Hope everyone had a happy Thanksgiving! We had two, one Thursday with my family, and one Friday with Ben’s. Oooo, I’m so stuffed still!
And now, because I know you are all dying to know all the details on my new sewing machine, here’s a whole post about it!
After much researching, saving, and many gifts (thank you!), my new baby is nestled in its home in my sewing room: a Janome HD3000. It’s supposed to be a heavy duty machine, so I’m expecting it to work long and hard. It has a few more functions than my previous machines – it has 18 stitches, an automatic 1-step buttonhole, and needle threader.
The Saturday the machine came, I literally sat at the house all day waiting for the UPS guy to come by. I knew they wouldn’t leave it if I wasn’t there, so I sat by the window to make sure I didn’t miss them. When it finally came, with the giddiness of a 5 year old on Christmas morning, I opened all the packaging. Ben was there to temper me and make sure I didn’t get over eager and mess anything up. So, slow and steady, I got to check out my machine.
I made the decision to go with a brand other than Singer. While it’s such an established household name, it seems (based on my experience and research) that it has gone downhill in the past few decades. I discovered Janome, which, based on personal opinions, research and reviews, appears to be a great brand within a reasonable price range.
Next, I decided to go with a mechanical machine, as opposed to a computerized one. For the budget range I was looking in, I could have gotten a low-end computerized machine. But I decided I would rather have a quality mechanical machine than a low-end computerized one.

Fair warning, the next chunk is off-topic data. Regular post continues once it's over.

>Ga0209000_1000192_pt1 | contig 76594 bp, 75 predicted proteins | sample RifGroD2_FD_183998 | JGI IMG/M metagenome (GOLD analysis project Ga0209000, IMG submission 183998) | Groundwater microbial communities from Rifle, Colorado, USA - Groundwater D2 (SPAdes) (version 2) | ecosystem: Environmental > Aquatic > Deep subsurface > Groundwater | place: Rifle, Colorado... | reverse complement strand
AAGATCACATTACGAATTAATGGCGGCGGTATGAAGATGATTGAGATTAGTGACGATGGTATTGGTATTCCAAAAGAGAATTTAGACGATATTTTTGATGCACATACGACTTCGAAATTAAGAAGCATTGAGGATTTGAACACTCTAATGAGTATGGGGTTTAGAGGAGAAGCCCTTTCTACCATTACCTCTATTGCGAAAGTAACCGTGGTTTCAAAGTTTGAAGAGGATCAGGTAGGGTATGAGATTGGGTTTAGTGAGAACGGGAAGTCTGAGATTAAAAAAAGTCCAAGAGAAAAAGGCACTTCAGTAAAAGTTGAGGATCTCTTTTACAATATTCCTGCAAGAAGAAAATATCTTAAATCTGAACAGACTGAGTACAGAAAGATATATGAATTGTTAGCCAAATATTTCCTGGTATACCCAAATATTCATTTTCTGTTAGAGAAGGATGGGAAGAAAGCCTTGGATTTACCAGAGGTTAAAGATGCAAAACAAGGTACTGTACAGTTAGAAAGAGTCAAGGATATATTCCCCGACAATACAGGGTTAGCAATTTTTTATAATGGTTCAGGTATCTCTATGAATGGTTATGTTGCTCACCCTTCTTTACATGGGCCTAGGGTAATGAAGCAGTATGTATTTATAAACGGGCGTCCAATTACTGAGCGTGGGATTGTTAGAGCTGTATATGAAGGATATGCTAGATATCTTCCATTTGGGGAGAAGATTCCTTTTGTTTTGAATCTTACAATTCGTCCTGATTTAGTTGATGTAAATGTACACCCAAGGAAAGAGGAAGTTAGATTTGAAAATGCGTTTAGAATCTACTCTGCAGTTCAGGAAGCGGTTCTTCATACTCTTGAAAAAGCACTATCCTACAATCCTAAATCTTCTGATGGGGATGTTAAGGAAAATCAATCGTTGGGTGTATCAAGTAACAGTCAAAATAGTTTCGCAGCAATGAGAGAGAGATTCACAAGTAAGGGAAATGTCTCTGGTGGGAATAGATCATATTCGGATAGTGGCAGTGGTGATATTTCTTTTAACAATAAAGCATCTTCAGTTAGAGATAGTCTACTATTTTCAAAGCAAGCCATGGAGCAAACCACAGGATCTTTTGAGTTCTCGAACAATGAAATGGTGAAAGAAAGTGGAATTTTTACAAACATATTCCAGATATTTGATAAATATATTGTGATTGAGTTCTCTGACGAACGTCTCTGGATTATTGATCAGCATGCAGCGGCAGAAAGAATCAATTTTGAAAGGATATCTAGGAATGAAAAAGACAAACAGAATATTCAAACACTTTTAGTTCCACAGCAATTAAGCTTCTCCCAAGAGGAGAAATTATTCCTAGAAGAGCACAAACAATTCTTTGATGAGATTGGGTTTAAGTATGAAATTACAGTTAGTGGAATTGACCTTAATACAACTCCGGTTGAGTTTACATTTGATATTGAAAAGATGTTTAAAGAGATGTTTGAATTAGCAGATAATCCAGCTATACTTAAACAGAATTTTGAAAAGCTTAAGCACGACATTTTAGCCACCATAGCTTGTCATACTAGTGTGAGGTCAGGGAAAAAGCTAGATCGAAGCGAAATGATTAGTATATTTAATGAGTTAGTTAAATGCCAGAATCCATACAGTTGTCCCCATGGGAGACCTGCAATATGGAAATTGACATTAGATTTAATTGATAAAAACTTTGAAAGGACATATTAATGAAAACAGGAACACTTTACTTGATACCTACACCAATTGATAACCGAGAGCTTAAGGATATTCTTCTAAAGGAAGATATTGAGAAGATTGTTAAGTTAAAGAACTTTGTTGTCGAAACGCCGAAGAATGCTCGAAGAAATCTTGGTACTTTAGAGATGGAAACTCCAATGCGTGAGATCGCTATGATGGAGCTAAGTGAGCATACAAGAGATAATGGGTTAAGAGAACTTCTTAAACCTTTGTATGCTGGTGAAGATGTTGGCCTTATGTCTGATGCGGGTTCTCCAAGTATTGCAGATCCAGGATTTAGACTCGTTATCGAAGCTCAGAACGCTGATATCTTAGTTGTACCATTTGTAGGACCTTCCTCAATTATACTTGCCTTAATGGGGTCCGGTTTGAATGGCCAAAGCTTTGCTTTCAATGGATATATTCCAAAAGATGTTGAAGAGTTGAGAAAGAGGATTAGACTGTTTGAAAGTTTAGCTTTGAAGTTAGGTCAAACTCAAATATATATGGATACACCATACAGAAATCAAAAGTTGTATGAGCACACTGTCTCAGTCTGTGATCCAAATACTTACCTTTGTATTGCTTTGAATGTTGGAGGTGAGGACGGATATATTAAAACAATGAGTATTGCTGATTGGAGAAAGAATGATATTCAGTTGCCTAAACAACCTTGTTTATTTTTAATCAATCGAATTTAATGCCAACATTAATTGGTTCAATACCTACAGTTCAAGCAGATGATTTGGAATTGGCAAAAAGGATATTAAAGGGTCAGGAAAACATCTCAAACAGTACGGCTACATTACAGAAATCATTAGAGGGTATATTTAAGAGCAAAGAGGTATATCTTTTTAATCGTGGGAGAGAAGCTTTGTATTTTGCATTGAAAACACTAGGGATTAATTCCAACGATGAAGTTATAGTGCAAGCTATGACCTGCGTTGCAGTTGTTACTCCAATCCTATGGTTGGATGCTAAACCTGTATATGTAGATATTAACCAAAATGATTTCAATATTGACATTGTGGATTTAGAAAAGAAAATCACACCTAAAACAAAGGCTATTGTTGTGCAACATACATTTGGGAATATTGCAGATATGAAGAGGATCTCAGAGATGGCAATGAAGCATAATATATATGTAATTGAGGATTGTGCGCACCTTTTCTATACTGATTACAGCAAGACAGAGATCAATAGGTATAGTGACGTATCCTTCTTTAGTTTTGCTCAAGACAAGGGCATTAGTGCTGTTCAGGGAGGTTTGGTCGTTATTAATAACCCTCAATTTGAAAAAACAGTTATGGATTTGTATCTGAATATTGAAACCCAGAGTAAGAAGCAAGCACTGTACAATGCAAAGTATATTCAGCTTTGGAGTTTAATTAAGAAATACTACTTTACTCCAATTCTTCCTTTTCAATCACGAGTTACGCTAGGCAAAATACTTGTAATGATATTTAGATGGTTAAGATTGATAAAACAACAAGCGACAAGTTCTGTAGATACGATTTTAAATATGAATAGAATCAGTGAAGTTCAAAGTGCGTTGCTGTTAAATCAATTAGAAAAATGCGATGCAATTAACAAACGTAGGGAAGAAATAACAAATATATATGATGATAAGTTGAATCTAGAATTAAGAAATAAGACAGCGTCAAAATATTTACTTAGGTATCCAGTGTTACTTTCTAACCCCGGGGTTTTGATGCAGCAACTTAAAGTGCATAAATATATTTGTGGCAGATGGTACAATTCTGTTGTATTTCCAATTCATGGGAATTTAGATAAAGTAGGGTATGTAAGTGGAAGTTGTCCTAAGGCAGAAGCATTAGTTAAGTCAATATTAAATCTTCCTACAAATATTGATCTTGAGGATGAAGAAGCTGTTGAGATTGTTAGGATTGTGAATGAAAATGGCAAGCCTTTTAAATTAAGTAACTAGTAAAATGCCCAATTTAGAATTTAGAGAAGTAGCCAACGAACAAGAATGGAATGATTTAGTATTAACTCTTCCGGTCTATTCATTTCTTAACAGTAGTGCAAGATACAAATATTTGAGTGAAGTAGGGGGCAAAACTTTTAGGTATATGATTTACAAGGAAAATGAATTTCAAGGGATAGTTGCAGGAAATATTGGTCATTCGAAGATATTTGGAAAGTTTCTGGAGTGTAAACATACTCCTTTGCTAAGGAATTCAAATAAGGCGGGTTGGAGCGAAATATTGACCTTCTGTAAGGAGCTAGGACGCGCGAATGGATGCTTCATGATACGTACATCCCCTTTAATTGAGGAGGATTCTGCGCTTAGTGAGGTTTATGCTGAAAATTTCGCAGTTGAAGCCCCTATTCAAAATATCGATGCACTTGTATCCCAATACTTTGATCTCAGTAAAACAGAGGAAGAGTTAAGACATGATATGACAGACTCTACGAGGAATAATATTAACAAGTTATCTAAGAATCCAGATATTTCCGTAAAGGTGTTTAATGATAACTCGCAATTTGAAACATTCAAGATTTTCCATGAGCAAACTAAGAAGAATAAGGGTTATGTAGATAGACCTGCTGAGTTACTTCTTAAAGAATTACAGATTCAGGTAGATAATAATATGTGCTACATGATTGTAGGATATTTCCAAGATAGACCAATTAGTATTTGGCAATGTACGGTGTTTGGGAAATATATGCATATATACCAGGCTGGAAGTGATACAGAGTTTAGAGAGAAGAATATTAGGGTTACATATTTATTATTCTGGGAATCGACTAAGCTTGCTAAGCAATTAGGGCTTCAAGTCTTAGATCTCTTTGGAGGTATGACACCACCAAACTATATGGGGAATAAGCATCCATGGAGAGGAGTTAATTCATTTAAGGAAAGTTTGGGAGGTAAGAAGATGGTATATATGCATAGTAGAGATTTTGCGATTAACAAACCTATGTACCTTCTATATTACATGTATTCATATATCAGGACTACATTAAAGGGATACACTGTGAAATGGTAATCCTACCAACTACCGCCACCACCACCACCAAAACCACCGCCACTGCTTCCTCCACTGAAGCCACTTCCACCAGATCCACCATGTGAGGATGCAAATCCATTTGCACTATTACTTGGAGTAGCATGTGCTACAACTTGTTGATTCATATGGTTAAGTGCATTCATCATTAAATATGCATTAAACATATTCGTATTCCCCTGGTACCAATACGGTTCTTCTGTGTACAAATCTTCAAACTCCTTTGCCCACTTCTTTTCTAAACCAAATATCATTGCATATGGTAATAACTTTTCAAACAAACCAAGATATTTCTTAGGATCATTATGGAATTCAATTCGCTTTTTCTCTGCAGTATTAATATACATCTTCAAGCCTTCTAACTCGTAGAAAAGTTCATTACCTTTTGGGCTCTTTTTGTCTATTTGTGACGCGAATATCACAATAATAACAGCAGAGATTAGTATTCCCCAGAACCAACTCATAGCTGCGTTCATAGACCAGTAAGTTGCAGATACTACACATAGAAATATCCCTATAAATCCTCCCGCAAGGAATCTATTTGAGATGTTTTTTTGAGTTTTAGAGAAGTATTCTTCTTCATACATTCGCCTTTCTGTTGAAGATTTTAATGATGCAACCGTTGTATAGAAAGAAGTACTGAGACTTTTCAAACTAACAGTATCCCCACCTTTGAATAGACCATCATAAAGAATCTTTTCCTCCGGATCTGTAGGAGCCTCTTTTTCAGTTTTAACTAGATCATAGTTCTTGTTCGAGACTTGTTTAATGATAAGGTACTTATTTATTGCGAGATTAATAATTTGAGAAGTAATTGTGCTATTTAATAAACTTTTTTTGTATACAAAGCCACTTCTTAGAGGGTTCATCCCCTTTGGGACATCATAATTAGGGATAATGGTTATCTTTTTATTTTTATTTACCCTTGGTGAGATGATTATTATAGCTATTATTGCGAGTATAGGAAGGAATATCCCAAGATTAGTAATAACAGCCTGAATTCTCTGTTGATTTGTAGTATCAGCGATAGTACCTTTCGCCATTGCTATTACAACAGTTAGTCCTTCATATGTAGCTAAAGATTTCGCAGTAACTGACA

It has an awesome storage compartment on top where each presser foot has its very own spot to go. As an overly organized person, this makes me very happy. And the lid of the storage compartment has a cheat sheet for the necessary machine settings for each type of stitch. This is great so I don’t have to get the manual out to look up the settings every time I switch between stitches.
This is the needle threader. It’s a contraption that you pull down to the needle, weave the thread around, and then push a button, and it pokes the thread through the eye of the needle. While it sounds really cool, I’ve found it doesn’t always work. This could be from user error, but as it’s not a necessary thing, I just don’t bother with it. It was certainly not the reason I got the machine, and it in no way diminishes my good impression of the machine. Maybe when my eyesight gets worse it will come in handy and I’ll figure it out.
It has a top-loading bobbin with a see-through cover. The cover even has a picture of the correct way to load the bobbin, which is good cause sometimes I just forget. And the throat plate has lots of measurements markings, which is very handy as well.
Overall I’m am so thrilled with my machine! No fancy doohickies, but lots of practical little bits. The first thing I made with it were the ear warmers for my grandmother. Perhaps starting out with fleece wasn’t the best idea, but it worked beautifully. I’ve also sewn with sweater knit and cotton, and had no problems. And, while not necessary, the extra stitches include some stretch stitches that are very helpful when working with knits.
I am looking forward to making Christmas gifts over the next month, and many more projects after that.